Stress is a normal part of life. You might experience stress daily when you’re about to attend an important meeting at work, give a presentation in front of a group of people, or it’s your first day at a new place of work.
Stress can trigger your body’s fight-or-flight response, which is activated anytime you sense a threat or a specific stressor. While stress helps us respond more productively to any problem, too much stress can negatively affect the mind and body.
Read on to learn the symptoms of chronic stress and why it can be bad for your health.
What Are the Symptoms of Chronic Stress?
- Decreased energy levels
- Headache and pains
- Trouble getting proper sleep
- Feeling of helplessness
- Frequent illnesses
- Disorganized thinking
- Upset stomach
- Nervousness and anxiety
The Effect of Stress Hormones
When your body senses danger, a part of the brain produces stress hormones. These hormones prepare the mind and body to face danger and make you more capable of survival.
One of the most important stress hormones is adrenaline, also known as the fight-or-flight hormone. Adrenaline can:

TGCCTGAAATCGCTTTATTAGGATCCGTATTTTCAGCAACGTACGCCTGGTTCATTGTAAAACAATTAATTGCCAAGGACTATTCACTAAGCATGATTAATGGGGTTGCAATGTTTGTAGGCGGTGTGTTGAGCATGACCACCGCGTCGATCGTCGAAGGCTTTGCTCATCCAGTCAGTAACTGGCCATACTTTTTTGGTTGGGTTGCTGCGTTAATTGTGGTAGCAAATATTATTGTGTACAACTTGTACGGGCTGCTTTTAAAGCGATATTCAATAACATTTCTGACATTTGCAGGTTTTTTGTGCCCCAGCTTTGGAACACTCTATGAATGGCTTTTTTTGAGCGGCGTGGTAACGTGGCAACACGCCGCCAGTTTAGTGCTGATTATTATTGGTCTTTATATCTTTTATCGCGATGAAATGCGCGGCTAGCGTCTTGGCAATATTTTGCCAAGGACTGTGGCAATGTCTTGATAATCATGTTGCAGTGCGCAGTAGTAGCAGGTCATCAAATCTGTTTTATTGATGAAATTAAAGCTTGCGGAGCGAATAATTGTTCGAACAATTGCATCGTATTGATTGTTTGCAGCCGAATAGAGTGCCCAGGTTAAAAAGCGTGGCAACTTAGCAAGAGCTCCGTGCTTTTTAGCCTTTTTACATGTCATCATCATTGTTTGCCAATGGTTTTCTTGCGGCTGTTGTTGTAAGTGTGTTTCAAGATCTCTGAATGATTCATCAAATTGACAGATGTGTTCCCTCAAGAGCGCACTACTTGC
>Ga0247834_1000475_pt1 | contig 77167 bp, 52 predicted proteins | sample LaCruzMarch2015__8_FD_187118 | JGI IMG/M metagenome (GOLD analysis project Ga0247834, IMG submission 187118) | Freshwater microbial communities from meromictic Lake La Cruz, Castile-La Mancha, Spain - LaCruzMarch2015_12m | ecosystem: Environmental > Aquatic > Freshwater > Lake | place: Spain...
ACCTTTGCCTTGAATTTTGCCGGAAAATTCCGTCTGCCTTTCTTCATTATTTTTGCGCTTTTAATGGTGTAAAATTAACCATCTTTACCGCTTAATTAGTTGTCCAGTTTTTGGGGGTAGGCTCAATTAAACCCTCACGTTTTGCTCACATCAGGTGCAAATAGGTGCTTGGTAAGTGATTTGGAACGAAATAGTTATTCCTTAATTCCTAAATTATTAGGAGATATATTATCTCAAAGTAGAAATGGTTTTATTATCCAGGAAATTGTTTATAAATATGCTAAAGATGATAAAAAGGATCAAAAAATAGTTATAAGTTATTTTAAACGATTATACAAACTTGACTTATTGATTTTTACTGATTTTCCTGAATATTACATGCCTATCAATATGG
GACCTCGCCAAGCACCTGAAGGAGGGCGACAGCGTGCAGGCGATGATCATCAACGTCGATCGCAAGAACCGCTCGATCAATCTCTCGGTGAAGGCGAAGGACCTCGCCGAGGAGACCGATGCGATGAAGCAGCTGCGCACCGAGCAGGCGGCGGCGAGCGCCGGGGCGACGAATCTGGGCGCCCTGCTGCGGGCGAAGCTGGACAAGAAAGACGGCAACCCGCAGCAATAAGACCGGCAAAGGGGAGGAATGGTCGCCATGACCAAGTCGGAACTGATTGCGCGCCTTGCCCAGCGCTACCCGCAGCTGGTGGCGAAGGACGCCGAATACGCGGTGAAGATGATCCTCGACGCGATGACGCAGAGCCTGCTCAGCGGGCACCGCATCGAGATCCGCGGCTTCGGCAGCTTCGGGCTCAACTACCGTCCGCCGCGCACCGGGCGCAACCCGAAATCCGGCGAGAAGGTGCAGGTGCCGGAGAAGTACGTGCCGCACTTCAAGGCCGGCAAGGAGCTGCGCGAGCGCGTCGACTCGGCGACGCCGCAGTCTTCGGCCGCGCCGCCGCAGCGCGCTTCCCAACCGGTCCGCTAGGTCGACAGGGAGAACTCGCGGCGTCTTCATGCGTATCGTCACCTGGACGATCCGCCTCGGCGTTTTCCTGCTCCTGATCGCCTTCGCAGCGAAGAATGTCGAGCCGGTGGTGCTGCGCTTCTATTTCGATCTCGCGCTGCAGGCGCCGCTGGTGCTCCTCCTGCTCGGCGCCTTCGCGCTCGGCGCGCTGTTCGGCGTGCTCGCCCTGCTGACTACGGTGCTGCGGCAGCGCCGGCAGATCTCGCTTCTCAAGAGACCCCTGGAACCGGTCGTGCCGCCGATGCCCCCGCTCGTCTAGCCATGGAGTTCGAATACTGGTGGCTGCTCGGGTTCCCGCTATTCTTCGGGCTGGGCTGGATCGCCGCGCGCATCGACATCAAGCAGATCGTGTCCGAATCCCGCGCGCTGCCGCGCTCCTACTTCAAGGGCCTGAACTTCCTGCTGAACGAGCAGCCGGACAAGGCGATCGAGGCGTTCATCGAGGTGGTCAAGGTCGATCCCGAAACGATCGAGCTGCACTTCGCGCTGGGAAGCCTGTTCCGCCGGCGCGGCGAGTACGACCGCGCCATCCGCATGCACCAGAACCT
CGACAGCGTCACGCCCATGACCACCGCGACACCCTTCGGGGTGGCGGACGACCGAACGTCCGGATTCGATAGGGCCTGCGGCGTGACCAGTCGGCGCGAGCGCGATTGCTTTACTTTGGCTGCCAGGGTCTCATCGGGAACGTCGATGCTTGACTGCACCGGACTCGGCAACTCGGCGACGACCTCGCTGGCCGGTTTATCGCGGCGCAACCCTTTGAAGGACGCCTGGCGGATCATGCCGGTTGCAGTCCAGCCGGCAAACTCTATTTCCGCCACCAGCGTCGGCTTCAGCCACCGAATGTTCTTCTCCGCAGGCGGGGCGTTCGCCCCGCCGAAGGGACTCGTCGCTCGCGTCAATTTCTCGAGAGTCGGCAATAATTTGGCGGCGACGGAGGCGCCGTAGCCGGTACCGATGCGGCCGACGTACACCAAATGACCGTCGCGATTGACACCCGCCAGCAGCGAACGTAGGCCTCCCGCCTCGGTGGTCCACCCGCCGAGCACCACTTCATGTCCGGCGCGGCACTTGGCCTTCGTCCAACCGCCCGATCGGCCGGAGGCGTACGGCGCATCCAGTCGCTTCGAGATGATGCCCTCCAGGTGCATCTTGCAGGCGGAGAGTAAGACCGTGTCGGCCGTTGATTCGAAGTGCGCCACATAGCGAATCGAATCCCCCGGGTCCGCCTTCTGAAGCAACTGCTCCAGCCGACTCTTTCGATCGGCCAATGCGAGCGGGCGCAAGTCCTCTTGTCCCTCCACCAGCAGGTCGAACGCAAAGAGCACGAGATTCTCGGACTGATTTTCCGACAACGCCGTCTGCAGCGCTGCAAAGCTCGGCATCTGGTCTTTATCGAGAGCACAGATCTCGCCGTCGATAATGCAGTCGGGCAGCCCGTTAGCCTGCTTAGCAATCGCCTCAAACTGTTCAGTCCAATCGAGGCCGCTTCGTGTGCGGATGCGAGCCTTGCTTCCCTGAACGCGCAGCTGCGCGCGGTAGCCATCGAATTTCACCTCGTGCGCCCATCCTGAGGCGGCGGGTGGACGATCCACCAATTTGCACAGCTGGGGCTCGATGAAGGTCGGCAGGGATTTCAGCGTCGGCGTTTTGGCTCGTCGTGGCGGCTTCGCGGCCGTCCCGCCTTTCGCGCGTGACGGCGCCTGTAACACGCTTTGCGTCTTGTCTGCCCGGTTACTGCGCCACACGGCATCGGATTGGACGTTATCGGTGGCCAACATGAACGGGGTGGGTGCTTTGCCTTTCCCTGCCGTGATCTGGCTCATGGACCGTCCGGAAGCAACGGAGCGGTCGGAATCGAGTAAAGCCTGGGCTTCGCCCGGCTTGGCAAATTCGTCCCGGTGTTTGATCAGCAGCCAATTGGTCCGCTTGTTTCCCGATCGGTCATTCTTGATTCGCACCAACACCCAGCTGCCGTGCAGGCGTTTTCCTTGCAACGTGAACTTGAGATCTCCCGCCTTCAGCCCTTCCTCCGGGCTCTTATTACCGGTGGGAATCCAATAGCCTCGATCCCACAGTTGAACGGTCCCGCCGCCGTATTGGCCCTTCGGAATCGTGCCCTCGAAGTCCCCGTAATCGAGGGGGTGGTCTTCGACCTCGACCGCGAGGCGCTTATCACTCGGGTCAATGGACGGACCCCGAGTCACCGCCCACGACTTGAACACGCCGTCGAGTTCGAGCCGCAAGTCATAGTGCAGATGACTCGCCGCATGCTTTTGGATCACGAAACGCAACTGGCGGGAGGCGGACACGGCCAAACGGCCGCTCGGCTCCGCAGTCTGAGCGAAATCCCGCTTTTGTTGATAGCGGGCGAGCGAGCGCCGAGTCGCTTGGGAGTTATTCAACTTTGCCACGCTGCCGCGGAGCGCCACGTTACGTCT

- Increase breathing rate
- Increase heartbeat
- Stimulate perspiration
- Contract the blood vessels
- Hinder insulin production
While adrenaline is very helpful in stressful situations, frequent adrenaline production can:
- Cause damage to the blood vessels
- Cause Anxiety
- Increase the risk of heart attack and stroke
- Cause high blood pressure and hypertension
- Lead to weight gain
- Affect sleep quality
The overproduction of other stress hormones like cortisol can also increase the risk of developing type 2 diabetes, causing a lack of energy, high blood pressure, sleep problems, brain fog, and even osteoporosis.
Effects on the Immune System
Frequent surges of stress hormones can hurt the immune system. Stress hormones can weaken the immune system and make you more susceptible to illnesses like the common cold and other viral infections.
A weakened immune system also means your body will require a longer time to recover from an illness.
Effects on Your Cardiovascular and Respiratory Health
During any stress response, you might find yourself breathing faster to efficiently distribute oxygen-rich blood to the rest of the body. This can impact individuals who already have respiratory problems like emphysema or asthma, making breathing harder for them.
Stress also makes the heart pump faster. The constriction of blood vessels can elevate your blood pressure and make your heart work even harder than it usually does. This can increase the chances of getting a stroke or a heart attack.
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